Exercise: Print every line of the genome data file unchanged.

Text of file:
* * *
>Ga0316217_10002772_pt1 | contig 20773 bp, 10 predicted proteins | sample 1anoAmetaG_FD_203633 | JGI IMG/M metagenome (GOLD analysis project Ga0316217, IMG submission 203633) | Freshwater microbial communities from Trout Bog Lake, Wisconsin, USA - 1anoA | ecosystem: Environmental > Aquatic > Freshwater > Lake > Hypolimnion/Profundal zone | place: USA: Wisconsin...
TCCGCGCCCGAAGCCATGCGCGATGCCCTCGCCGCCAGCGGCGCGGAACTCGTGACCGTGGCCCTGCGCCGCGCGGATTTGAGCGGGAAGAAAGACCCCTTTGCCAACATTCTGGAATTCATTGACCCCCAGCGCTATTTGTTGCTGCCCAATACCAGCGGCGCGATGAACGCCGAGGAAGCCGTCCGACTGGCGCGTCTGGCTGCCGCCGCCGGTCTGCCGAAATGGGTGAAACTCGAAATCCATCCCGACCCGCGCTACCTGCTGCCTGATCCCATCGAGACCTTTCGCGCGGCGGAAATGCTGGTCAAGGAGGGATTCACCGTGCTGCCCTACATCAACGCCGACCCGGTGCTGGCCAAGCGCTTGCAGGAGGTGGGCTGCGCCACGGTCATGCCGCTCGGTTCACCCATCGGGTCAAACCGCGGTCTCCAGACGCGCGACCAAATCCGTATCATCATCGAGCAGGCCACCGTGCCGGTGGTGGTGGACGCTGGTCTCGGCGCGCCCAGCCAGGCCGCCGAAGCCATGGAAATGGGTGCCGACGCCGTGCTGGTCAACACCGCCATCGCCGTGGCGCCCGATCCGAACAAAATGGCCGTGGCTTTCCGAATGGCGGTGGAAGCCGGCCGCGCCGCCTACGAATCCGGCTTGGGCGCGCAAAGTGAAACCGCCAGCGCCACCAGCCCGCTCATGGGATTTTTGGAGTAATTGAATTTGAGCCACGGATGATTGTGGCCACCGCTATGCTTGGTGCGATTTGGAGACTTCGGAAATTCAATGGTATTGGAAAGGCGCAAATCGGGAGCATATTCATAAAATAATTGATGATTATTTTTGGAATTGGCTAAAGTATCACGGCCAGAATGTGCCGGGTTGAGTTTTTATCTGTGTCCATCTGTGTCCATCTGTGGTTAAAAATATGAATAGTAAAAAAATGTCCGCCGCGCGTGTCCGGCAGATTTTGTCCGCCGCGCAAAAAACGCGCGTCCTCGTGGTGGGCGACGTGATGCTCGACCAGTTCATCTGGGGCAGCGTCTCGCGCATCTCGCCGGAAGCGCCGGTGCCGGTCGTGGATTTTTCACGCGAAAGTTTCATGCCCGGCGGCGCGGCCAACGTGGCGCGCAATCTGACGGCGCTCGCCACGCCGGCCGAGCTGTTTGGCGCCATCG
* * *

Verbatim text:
>Ga0316217_10002772_pt1 | contig 20773 bp, 10 predicted proteins | sample 1anoAmetaG_FD_203633 | JGI IMG/M metagenome (GOLD analysis project Ga0316217, IMG submission 203633) | Freshwater microbial communities from Trout Bog Lake, Wisconsin, USA - 1anoA | ecosystem: Environmental > Aquatic > Freshwater > Lake > Hypolimnion/Profundal zone | place: USA: Wisconsin...
TCCGCGCCCGAAGCCATGCGCGATGCCCTCGCCGCCAGCGGCGCGGAACTCGTGACCGTGGCCCTGCGCCGCGCGGATTTGAGCGGGAAGAAAGACCCCTTTGCCAACATTCTGGAATTCATTGACCCCCAGCGCTATTTGTTGCTGCCCAATACCAGCGGCGCGATGAACGCCGAGGAAGCCGTCCGACTGGCGCGTCTGGCTGCCGCCGCCGGTCTGCCGAAATGGGTGAAACTCGAAATCCATCCCGACCCGCGCTACCTGCTGCCTGATCCCATCGAGACCTTTCGCGCGGCGGAAATGCTGGTCAAGGAGGGATTCACCGTGCTGCCCTACATCAACGCCGACCCGGTGCTGGCCAAGCGCTTGCAGGAGGTGGGCTGCGCCACGGTCATGCCGCTCGGTTCACCCATCGGGTCAAACCGCGGTCTCCAGACGCGCGACCAAATCCGTATCATCATCGAGCAGGCCACCGTGCCGGTGGTGGTGGACGCTGGTCTCGGCGCGCCCAGCCAGGCCGCCGAAGCCATGGAAATGGGTGCCGACGCCGTGCTGGTCAACACCGCCATCGCCGTGGCGCCCGATCCGAACAAAATGGCCGTGGCTTTCCGAATGGCGGTGGAAGCCGGCCGCGCCGCCTACGAATCCGGCTTGGGCGCGCAAAGTGAAACCGCCAGCGCCACCAGCCCGCTCATGGGATTTTTGGAGTAATTGAATTTGAGCCACGGATGATTGTGGCCACCGCTATGCTTGGTGCGATTTGGAGACTTCGGAAATTCAATGGTATTGGAAAGGCGCAAATCGGGAGCATATTCATAAAATAATTGATGATTATTTTTGGAATTGGCTAAAGTATCACGGCCAGAATGTGCCGGGTTGAGTTTTTATCTGTGTCCATCTGTGTCCATCTGTGGTTAAAAATATGAATAGTAAAAAAATGTCCGCCGCGCGTGTCCGGCAGATTTTGTCCGCCGCGCAAAAAACGCGCGTCCTCGTGGTGGGCGACGTGATGCTCGACCAGTTCATCTGGGGCAGCGTCTCGCGCATCTCGCCGGAAGCGCCGGTGCCGGTCGTGGATTTTTCACGCGAAAGTTTCATGCCCGGCGGCGCGGCCAACGTGGCGCGCAATCTGACGGCGCTCGCCACGCCGGCCGAGCTGTTTGGCGCCATCG